So What? Who knows what science will bring us in the future when it comes to understanding and treating anorexia. In the meantime we need to ask the tough question or, “so what?” What if we figure out it is primarily genetic or that the source of the problem is a brain that can’t process hunger cues accurately?
You Are Responsible for Your Recovery
At some point that may mean a medication that repairs the brain. But, what does it mean for those struggling now? It means you are responsible for your recovery. To live free of anorexia requires the hard work of understanding the contributing factors and learning to respond in healthy ways.
Maybe a contributing factor for you is how a loved one about their own weight. If so, you need to learn how to set boundaries with your loved one and respond to the emotional triggers. Maybe a contributing factor is seeing a skinny model in a magazine.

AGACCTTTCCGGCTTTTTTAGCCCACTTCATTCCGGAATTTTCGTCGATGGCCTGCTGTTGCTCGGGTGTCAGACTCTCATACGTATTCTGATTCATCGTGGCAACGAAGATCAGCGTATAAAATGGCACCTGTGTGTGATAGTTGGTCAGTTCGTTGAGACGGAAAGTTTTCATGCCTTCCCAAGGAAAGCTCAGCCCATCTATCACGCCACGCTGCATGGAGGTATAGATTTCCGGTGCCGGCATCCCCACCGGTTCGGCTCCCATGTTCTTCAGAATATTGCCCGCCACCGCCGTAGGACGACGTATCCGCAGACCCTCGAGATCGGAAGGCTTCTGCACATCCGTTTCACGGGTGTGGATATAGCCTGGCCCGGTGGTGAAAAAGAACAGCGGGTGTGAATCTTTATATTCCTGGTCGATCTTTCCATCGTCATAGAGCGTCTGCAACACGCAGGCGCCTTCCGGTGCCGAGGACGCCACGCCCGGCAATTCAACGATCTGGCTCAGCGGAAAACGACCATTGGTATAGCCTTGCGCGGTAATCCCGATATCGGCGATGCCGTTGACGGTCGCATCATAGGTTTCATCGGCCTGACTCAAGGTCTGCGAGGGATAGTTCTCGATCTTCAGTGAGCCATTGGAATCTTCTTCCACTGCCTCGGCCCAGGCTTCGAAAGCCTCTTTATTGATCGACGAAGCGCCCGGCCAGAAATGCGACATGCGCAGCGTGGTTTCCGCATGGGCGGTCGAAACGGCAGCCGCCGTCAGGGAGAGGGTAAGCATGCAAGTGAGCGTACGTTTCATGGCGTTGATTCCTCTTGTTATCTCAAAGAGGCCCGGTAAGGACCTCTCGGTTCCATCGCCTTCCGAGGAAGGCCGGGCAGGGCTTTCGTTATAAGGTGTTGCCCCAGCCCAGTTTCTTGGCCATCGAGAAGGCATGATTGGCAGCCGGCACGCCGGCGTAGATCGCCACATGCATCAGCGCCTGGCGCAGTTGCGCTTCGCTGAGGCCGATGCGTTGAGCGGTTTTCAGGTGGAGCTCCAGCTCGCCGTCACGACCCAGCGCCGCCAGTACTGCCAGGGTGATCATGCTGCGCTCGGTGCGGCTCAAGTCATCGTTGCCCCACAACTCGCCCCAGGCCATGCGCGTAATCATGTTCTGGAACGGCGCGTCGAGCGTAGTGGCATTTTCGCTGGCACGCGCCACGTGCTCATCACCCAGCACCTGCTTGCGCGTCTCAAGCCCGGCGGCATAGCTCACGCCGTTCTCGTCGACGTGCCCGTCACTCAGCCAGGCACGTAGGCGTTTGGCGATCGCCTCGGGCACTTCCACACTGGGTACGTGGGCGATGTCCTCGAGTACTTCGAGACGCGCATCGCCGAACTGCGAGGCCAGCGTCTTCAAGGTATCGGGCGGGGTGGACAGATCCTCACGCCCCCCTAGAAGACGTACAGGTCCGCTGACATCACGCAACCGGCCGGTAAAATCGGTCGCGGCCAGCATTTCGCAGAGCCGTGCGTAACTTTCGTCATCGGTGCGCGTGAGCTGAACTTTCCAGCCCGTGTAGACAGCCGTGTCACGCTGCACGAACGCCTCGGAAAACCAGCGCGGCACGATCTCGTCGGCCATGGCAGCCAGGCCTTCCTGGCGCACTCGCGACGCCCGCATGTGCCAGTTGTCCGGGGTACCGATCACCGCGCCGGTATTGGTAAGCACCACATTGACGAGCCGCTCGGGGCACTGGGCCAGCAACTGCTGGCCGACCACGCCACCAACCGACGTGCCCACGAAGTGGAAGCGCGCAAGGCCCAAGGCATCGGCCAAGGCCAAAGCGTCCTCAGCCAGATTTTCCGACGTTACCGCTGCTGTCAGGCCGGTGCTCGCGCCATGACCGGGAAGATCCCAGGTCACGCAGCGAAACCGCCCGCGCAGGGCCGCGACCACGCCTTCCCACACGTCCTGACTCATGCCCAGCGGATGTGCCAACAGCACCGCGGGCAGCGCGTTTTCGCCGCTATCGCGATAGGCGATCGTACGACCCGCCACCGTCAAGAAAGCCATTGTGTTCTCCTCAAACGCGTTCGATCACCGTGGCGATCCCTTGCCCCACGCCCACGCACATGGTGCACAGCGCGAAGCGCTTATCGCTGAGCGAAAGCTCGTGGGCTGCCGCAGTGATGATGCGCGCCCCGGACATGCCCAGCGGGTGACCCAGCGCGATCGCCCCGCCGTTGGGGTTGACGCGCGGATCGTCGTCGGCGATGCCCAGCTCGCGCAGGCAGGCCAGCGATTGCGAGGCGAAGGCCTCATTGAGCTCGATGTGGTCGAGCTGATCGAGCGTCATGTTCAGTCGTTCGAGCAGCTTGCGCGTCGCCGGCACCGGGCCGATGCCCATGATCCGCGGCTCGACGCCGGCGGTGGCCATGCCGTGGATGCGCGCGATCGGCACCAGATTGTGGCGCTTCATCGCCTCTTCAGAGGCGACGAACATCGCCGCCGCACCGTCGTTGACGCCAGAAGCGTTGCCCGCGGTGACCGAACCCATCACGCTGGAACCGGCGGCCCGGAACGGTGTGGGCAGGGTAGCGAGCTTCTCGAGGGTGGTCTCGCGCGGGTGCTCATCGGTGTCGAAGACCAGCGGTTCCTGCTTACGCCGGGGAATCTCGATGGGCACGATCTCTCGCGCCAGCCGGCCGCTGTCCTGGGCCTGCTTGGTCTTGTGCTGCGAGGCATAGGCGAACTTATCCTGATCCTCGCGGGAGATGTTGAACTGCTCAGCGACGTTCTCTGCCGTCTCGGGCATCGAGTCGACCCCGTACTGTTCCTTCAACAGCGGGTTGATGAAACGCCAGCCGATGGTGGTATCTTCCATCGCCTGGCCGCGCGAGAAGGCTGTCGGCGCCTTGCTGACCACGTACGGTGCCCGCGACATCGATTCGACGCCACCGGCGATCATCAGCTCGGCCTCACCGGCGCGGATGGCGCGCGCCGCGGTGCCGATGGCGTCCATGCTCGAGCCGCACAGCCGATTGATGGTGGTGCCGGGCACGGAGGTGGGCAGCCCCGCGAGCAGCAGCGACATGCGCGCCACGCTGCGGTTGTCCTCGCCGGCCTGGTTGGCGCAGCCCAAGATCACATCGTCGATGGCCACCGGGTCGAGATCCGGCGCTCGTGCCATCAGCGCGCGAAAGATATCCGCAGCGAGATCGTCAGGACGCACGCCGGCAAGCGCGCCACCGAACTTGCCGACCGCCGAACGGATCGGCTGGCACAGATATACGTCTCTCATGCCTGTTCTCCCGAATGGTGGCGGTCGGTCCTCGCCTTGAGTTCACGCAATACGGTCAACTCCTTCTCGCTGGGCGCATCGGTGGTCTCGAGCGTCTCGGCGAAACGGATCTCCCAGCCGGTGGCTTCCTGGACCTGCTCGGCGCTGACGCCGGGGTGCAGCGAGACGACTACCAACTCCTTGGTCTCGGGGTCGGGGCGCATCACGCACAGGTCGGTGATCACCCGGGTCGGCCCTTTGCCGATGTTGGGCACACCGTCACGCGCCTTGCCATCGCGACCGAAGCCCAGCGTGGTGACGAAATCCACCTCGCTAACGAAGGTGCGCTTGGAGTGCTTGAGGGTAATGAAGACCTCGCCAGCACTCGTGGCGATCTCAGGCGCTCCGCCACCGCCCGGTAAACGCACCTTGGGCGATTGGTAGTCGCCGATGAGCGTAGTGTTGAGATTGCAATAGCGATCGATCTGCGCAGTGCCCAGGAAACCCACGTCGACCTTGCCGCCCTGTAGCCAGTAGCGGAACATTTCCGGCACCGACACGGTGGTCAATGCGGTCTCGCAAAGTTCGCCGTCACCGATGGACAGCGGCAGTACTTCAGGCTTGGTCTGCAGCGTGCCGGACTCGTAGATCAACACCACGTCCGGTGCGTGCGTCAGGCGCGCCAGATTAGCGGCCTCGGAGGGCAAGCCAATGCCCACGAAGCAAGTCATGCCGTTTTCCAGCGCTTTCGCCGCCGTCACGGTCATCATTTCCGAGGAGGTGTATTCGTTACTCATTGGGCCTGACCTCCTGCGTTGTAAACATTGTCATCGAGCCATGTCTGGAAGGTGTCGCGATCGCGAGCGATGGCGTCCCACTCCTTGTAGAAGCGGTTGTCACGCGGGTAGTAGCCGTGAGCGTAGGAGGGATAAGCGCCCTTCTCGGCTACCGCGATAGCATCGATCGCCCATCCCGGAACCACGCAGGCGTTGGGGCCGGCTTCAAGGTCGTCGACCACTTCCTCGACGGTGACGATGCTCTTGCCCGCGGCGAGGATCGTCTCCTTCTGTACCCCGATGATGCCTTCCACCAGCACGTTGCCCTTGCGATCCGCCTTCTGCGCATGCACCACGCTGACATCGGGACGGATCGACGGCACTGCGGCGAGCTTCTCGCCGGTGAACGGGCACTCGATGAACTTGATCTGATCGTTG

If so, you need to change your reading habits and learn to listen to the thoughts and anxieties connected to those images in a different manor. Maybe a contributing factor is the way your brain does or does not respond to hunger. Then you need to learn to recognize what your brain is doing and begin to learn techniques on how to retrain your brain.
Regardless of the cause and source of anorexia in your life, it’s up to you to take the steps to learn all that you can, ask for help and make courageous choices.
- Arnold, Carrie, Decoding Anorexia; How Breakthroughs in Science Offer Hope for Eating Disorders, p. 11.
About the Author:
Travis Stewart is a Licensed Professional Counselor who has worked in the field of eating disorders since 2003. He also offers recovery coaching for individuals wanting to develop more autonomy, mastery and purpose in their lives.
Last Updated & Reviewed By: Jacquelyn Ekern, MS, LPC on July 31st, 2015
Published on EatingDisorderHope.com